Cybersecurity budgets still not keeping up with threats — report
Cybersecurity budgets have largely remained stagnant, even as instances of cyber-attacks continue to increase globally, according to new research released today by Sophos.
Executive teams are failing to recognise the level of damage cyber-threats pose to organisations, the report says, many of them taking a ‘conservative approach' to cybersecurity expenditure.
In Australia, there was a marked increase in data breaches in 2020: 52% of organisations in the country reported suffering a data breach — up from 36% in 2019. But cybersecurity budgets as a percentage of revenue in Australia largely remain unchanged in response to this shift.
Meanwhile, 64% of Australian businesses stated their cybersecurity budget is below where it needs to be.
“Ultimately, security is about right-sizing the risk,” says Tech Research Asia lead analyst and director Trevor Clarke.
“If the risk increases, budgets should also increase, but in this climate of uncertainty, we've seen organisations take a conservative approach to security spending, which is impacting their ability to stay ahead of cybercriminals.
On the bright side, businesses expect an incremental increase in the median percentage of technology budgets spent on cybersecurity from 6% today to 9% in two years.
Across the wider Asia Pacific and Japan region, the report found that fanciful perceptions about the state of cybersecurity are hindering organisations: many executives, according to Sophos, assume cybersecurity is easy and that threats are exaggerated.
“Our research highlights a disturbing attitude that needs to be tackled head on — executive teams claiming that cybersecurity incidents are exaggerated,” says Sophos global solutions engineer Aaron Bugal.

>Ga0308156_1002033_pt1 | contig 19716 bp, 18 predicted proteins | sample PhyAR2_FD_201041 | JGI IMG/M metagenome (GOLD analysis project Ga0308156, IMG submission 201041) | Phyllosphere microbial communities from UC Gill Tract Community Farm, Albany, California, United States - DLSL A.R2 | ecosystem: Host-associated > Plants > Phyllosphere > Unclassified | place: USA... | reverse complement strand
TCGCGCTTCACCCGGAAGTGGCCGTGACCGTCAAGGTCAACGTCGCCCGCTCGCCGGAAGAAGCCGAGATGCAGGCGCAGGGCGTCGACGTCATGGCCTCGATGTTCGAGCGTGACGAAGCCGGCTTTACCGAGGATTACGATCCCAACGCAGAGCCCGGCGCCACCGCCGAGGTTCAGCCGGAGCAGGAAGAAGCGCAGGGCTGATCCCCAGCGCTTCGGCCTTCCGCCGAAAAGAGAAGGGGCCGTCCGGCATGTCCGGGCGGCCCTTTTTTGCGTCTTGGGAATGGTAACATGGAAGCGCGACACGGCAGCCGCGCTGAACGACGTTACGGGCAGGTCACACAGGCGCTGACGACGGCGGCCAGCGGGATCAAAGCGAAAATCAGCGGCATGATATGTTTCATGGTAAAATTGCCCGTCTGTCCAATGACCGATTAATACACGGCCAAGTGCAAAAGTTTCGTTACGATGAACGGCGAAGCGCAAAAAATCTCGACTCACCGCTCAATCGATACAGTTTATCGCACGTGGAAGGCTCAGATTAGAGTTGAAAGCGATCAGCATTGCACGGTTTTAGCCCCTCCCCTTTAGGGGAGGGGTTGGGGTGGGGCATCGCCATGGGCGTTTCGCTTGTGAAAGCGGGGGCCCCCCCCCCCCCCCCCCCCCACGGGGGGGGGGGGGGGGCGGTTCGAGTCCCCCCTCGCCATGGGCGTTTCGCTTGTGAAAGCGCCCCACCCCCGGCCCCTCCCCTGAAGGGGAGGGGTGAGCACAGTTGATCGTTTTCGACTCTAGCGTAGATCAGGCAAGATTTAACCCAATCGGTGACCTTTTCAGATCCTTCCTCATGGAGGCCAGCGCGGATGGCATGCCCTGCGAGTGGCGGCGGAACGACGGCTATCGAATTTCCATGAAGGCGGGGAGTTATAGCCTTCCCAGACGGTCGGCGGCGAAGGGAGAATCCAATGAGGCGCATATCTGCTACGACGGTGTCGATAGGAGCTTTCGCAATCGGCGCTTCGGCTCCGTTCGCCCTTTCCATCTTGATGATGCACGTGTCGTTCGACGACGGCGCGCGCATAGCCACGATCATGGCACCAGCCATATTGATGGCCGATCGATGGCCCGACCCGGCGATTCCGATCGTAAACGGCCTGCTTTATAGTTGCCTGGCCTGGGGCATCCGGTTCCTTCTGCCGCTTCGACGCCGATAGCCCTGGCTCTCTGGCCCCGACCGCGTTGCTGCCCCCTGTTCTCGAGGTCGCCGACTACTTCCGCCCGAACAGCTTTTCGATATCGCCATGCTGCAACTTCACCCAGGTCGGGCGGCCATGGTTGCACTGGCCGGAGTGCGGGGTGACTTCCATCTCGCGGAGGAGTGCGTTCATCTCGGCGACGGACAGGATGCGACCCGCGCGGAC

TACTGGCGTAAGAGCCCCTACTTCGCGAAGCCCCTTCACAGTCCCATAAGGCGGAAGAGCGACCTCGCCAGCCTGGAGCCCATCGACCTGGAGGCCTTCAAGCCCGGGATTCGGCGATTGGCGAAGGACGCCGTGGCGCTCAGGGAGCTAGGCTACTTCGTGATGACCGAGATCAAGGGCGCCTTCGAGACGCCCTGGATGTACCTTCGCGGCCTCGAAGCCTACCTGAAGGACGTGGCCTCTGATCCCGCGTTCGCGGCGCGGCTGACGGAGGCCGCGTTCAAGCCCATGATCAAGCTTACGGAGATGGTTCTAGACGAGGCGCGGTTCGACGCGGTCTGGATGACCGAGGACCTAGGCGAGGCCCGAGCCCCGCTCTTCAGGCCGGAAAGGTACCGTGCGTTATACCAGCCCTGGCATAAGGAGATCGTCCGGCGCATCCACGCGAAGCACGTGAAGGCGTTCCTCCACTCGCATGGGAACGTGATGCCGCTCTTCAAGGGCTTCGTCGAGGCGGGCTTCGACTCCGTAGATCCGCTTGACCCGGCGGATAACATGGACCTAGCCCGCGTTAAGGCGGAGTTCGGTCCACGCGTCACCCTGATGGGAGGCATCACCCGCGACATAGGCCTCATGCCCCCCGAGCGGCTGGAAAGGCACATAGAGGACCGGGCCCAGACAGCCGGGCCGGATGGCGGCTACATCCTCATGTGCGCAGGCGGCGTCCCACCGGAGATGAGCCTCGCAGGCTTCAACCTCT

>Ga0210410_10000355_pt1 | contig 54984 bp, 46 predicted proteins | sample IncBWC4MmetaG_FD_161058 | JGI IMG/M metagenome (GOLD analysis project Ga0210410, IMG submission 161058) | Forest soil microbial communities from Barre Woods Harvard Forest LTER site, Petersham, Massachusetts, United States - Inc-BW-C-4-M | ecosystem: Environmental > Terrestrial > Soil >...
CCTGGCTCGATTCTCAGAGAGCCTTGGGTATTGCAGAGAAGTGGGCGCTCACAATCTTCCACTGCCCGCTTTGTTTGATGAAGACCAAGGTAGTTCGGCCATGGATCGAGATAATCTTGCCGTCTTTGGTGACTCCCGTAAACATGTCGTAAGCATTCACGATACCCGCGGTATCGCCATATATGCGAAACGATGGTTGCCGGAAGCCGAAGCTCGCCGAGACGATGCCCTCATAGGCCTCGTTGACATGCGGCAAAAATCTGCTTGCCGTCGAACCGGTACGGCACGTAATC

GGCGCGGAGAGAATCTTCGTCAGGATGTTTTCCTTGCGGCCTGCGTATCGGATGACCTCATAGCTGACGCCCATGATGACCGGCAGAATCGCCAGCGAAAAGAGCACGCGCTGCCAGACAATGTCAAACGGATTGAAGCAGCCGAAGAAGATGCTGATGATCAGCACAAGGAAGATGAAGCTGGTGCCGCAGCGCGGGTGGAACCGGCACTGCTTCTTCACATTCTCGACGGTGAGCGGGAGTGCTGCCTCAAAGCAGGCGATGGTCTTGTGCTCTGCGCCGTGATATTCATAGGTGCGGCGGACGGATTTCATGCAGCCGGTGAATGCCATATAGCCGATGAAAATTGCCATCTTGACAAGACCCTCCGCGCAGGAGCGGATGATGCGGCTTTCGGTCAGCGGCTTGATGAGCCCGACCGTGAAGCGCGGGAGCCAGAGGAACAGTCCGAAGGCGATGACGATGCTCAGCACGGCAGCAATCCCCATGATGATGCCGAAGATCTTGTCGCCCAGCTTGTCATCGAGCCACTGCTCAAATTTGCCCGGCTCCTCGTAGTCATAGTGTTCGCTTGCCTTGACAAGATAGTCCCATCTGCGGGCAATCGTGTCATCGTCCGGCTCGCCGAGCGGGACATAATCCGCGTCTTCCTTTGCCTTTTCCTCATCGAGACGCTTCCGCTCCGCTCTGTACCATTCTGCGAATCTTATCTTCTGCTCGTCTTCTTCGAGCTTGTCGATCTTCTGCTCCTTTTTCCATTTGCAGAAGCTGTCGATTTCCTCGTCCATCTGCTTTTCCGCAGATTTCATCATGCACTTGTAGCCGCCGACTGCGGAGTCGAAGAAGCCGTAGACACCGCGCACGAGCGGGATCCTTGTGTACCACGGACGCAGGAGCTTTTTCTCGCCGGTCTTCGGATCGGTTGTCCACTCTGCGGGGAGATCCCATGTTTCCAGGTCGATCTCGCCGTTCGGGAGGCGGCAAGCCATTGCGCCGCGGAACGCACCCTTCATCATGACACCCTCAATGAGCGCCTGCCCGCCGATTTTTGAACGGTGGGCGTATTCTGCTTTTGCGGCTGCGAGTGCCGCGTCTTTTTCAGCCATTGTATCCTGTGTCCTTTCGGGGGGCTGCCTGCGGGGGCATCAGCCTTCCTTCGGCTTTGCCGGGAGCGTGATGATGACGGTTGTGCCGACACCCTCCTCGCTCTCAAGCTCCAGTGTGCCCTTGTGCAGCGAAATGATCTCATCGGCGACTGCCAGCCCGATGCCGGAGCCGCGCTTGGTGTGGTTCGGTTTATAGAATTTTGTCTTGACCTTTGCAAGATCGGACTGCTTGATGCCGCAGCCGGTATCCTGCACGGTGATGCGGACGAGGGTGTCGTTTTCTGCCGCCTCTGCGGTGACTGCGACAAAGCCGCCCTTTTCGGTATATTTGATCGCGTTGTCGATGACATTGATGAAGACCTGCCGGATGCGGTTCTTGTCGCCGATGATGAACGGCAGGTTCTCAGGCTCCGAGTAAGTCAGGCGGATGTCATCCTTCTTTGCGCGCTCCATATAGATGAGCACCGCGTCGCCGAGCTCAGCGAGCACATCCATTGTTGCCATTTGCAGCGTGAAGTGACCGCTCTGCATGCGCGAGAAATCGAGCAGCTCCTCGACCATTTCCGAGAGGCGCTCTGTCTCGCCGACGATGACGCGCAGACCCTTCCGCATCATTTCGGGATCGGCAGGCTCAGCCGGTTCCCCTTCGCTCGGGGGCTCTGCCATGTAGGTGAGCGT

“It is confounding that this attitude prevails even when the end of 2020 showed us just how bad a global supply-chain attack could be. If that wasn't enough, the more recent zero-day vulnerabilities in widely deployed email platforms demonstrate the desperate need for unification when it comes to cyber resilience.
“Everybody needs to play a part. And to play a part, we all need to understand the risk.”
Back in Australia, another significant issue the industry faces is the cybersecurity skill gap. 62% of Australian businesses agree their company's lack of cybersecurity skills is a challenge, unchanged from 2019, according to the report.
A lack of qualified staff and budget constraints hinder organisations from obtaining the skills they require in-house. 63% of companies struggle to recruit candidates with the necessary skills, which is slightly improved from 65% in 2019. This is on par with the rest of the region.
COVID-19 had a positive impact on cybersecurity across Australia, with 70% of Australian companies agreeing the outbreak of COVID-19 was the strongest catalyst for upgrading cybersecurity strategy and tools in the past 12 months.
At the same time, 60% of organisations indicated they were unprepared for the cybersecurity requirements driven by the sudden need for secure remote working at the onset of the pandemic,” says Clarke.
“COVID-19 compelled companies to refresh their cybersecurity strategies, yet the transformational shift to remote working also exposed additional weaknesses.
“Businesses have transformed their workplace environments, undergone an accelerated period of digitisation, yet continue to confront systemic cybersecurity issues, including executive apathy, low budgets and a lack of skilled cybersecurity professionals,” Clarke adds.
“Despite improvements made, progress remains slow, reinforcing our belief that cybersecurity is never ‘finished' and requires a constant focus, both from technological and cultural viewpoints.